Citing the NARSS 2017-2018 survey, the government had said that rural toilet usage was around 93.4 percent. Experts on the working committee found the NSO report to be accurate, and asked the ministry to re-examine its own data.
As a result, the report was approved with a section on a possible "respondent's bias," which states that it may have occurred due to a question on receiving government benefits being asked prior to the question about latrine access.
Although a dated report, it must be noted that in 2019 itself, Prime Minister Narendra Modi had declared India to be 'Open Defecation Free' on 2 October at Gujarat's Sabarmati Ashram, which this report contradicts.
Why Do These Figures Differ?
As seen, none of the figures of any of the three reports tally with the others.
Speaking to The Quint, Former Member and Acting Chairman of the National Statistical Commission, PC Mohanan, said that while there was a commendable rise in the number of people with access to toilets, the government's claim of the figure being 100 percent was "not acceptable."
"These are sample surveys. There will always be a margin of error and you cannot expect them to provide identical information. The focus of the survey also makes a difference."PC Mohanan, Former Member and Acting Chairman of the National Statistical Commission
For instance, he said that the NFHS-5 asked people whether they had access to toilets, whereas NARSS asked respondents about its usability, safety, and waste management systems as well.
"In my experience, surveys about access to toilets are much more accurate than other surveys, like income or expenditure, and are collected better. This is something they know, anyone in the household can give an answer, it need not be the head of the household," he said.
Mohanan added that the crux of the issue was that the surveys asked people whether they had access to toilets, adding that access and usage were two different things.
It must be noted that NFHS collected data through surveys, with details such as access to toilets, whether they were shared with other households, and the waste disposal systems of said toilets.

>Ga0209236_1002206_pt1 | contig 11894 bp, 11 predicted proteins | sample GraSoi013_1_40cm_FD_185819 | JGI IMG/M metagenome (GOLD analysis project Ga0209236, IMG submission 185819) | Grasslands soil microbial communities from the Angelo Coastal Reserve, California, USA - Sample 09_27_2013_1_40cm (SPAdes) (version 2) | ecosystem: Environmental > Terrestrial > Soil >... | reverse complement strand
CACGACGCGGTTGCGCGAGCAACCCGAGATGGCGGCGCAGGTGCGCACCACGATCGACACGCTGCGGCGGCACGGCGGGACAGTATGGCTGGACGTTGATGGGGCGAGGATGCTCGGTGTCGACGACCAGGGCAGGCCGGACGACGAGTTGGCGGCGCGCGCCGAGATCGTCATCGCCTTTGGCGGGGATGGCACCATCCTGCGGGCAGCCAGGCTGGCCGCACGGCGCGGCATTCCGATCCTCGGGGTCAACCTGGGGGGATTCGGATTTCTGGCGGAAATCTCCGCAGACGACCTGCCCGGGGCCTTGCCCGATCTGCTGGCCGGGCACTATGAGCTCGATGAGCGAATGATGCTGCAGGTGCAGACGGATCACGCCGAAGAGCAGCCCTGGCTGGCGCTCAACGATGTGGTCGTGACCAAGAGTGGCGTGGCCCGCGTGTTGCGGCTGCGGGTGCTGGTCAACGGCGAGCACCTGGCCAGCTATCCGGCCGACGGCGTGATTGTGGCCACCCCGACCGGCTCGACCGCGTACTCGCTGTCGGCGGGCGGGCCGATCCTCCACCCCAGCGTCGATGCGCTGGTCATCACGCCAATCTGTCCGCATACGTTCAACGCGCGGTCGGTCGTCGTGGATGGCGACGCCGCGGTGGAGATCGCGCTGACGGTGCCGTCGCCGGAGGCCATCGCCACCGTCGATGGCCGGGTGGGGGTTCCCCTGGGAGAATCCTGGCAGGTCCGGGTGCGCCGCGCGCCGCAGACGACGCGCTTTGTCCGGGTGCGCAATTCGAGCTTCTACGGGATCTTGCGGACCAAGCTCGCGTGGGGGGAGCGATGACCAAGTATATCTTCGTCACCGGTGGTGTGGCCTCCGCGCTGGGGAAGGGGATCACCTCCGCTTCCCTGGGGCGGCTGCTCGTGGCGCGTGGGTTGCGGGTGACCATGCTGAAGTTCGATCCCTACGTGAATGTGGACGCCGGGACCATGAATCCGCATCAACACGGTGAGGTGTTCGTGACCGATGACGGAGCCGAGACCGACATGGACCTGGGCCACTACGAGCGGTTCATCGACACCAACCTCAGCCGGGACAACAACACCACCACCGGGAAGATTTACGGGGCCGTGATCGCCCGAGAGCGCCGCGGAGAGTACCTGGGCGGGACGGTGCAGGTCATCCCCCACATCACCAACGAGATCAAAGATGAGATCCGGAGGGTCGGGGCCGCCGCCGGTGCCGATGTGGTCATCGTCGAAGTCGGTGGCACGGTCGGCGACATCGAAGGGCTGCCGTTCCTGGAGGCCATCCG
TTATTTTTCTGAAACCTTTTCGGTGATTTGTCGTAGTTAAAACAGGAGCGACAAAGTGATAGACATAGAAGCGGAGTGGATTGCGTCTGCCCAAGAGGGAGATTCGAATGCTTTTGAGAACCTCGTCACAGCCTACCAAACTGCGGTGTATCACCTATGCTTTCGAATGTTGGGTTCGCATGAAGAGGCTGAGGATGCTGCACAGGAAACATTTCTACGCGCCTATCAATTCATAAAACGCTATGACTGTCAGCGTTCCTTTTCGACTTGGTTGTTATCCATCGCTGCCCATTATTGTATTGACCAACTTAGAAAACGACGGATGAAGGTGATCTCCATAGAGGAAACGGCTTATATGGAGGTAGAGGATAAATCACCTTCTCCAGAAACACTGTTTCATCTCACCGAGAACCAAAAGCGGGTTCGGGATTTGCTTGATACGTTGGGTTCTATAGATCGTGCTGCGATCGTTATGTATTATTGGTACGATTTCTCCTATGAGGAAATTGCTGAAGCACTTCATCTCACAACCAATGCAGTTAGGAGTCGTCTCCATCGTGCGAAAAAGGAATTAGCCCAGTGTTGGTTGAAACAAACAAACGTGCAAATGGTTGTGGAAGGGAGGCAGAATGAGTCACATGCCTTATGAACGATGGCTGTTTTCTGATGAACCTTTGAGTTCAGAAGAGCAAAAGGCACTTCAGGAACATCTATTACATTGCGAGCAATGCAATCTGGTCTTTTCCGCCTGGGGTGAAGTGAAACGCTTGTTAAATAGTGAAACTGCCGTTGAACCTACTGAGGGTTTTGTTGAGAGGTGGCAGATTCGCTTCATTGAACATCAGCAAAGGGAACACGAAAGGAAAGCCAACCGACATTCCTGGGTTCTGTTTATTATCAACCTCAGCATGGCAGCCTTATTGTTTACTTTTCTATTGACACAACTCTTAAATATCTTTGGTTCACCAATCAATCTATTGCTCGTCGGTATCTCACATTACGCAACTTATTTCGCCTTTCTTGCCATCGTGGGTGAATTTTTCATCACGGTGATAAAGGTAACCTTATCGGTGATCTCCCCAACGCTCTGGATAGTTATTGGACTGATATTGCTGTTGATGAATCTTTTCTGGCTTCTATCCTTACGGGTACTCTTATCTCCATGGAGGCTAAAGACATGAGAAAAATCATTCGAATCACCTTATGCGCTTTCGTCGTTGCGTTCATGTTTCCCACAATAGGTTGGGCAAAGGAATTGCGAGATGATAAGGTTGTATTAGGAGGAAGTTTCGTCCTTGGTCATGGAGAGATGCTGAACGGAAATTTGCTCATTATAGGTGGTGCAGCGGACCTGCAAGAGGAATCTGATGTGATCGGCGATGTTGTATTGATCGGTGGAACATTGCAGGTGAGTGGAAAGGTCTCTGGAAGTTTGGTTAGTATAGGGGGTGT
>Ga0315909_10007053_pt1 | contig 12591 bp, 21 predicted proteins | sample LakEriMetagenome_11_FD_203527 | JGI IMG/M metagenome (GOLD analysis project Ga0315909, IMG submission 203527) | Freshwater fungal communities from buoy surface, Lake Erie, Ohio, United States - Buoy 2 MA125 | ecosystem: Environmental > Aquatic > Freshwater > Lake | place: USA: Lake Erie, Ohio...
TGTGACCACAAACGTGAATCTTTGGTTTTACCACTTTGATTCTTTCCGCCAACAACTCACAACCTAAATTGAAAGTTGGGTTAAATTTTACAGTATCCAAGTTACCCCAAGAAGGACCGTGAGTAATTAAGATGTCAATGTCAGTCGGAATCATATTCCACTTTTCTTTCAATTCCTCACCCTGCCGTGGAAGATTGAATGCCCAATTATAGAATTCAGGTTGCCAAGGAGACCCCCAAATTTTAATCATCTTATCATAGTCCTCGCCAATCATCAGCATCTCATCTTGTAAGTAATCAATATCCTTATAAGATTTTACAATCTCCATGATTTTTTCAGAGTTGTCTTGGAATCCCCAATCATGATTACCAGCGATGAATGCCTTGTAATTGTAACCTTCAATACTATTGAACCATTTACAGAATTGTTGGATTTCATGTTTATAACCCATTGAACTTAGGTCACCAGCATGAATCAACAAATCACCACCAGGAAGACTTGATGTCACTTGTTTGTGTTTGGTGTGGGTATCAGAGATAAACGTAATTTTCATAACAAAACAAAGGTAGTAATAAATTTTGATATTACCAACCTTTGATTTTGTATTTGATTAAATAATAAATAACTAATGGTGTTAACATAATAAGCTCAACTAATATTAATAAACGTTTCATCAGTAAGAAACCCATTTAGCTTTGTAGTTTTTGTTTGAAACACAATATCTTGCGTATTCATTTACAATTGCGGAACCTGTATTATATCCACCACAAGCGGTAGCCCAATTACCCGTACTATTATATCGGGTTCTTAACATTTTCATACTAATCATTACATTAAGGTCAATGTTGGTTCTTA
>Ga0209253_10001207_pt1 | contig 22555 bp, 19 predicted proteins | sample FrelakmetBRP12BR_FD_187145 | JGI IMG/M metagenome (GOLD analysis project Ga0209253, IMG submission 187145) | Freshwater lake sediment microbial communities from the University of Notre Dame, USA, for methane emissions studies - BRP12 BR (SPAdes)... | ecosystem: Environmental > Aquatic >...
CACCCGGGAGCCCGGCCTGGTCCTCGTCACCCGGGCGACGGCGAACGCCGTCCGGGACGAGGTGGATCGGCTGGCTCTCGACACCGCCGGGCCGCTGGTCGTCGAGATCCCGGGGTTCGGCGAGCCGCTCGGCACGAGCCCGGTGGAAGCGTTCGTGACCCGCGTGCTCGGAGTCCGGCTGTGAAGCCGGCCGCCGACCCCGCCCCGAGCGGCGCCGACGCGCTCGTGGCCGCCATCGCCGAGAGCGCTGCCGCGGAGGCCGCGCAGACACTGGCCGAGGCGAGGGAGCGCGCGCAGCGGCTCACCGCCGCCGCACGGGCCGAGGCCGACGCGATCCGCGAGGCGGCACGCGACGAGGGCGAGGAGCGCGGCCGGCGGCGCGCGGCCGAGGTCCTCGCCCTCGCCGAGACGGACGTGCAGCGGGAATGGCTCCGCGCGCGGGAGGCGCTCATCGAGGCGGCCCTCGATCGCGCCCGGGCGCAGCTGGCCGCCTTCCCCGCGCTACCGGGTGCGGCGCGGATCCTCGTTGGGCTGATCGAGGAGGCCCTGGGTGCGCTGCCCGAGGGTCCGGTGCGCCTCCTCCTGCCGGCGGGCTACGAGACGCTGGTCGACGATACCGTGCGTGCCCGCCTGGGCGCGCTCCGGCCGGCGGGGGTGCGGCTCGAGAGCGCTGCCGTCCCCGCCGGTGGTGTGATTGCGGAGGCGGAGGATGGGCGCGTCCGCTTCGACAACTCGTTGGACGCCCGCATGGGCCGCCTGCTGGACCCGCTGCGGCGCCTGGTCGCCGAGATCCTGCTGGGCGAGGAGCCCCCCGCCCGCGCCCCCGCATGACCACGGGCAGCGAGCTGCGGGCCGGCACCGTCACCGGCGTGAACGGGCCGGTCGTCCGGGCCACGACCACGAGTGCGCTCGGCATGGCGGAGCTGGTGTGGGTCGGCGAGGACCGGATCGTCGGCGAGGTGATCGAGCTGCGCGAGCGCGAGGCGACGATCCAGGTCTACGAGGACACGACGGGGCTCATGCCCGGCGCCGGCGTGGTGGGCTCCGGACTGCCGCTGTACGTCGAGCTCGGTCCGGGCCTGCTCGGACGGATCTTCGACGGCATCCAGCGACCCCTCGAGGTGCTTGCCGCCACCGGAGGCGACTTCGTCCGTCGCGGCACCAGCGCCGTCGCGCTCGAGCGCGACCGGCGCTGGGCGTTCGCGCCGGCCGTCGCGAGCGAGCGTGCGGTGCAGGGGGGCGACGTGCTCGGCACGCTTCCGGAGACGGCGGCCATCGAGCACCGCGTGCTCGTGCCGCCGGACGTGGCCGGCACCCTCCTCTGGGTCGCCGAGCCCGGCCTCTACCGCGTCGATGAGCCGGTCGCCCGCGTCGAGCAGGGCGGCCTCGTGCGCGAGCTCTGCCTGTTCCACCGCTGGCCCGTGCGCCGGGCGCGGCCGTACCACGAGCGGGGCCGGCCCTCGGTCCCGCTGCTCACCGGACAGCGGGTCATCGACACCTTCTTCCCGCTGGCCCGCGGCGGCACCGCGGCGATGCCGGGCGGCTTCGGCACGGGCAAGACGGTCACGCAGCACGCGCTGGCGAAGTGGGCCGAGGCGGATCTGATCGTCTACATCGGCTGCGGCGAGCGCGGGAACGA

Meanwhile, the NARSS report collected more information about the quality, accessibility, and usability of toilets for each surveyed household.
It must be noted that the data presented is for rural households, and NARSS provided separate data for public spaces, anganwadis, and schools.
What's the Ground Reality?
Ahead of the Assembly elections in Bihar in 2020, The Quint travelled to Rathi village in Bihar’s Madhubani and found that most women in the village were defecating in the open.
Another report published in India Today in 2021, highlighted the reality of the 'open defecation free status' of Agra and mentioned how despite the tag, hundreds of people continued to defecate in the open.
Speaking about this, Mohanan said that in his experience, he has observed that the northern parts of the country were more densely packed, making it a little more difficult to build toilets inside the house. So, there were more shared toilets there.
"All the toilets are not located inside the household. Hardly 55 percent of households have them inside the residence. Most of the toilets constructed by the government are shared toilets."PC Mohanan, Former Member and Acting Chairman of the National Statistical Commission
He added that people often don't use these toilets because they are ashamed of others finding out "how many times and when" did they use it.
While it is evident that the government has worked towards providing access to toilets to people in the country (urban and rural areas), to say that the status of all villages in India is '100 percent ODF' is inaccurate.
(Note: We have reached out to the Prime Minister's Office about this, and the story will be updated if and when we receive a reply.)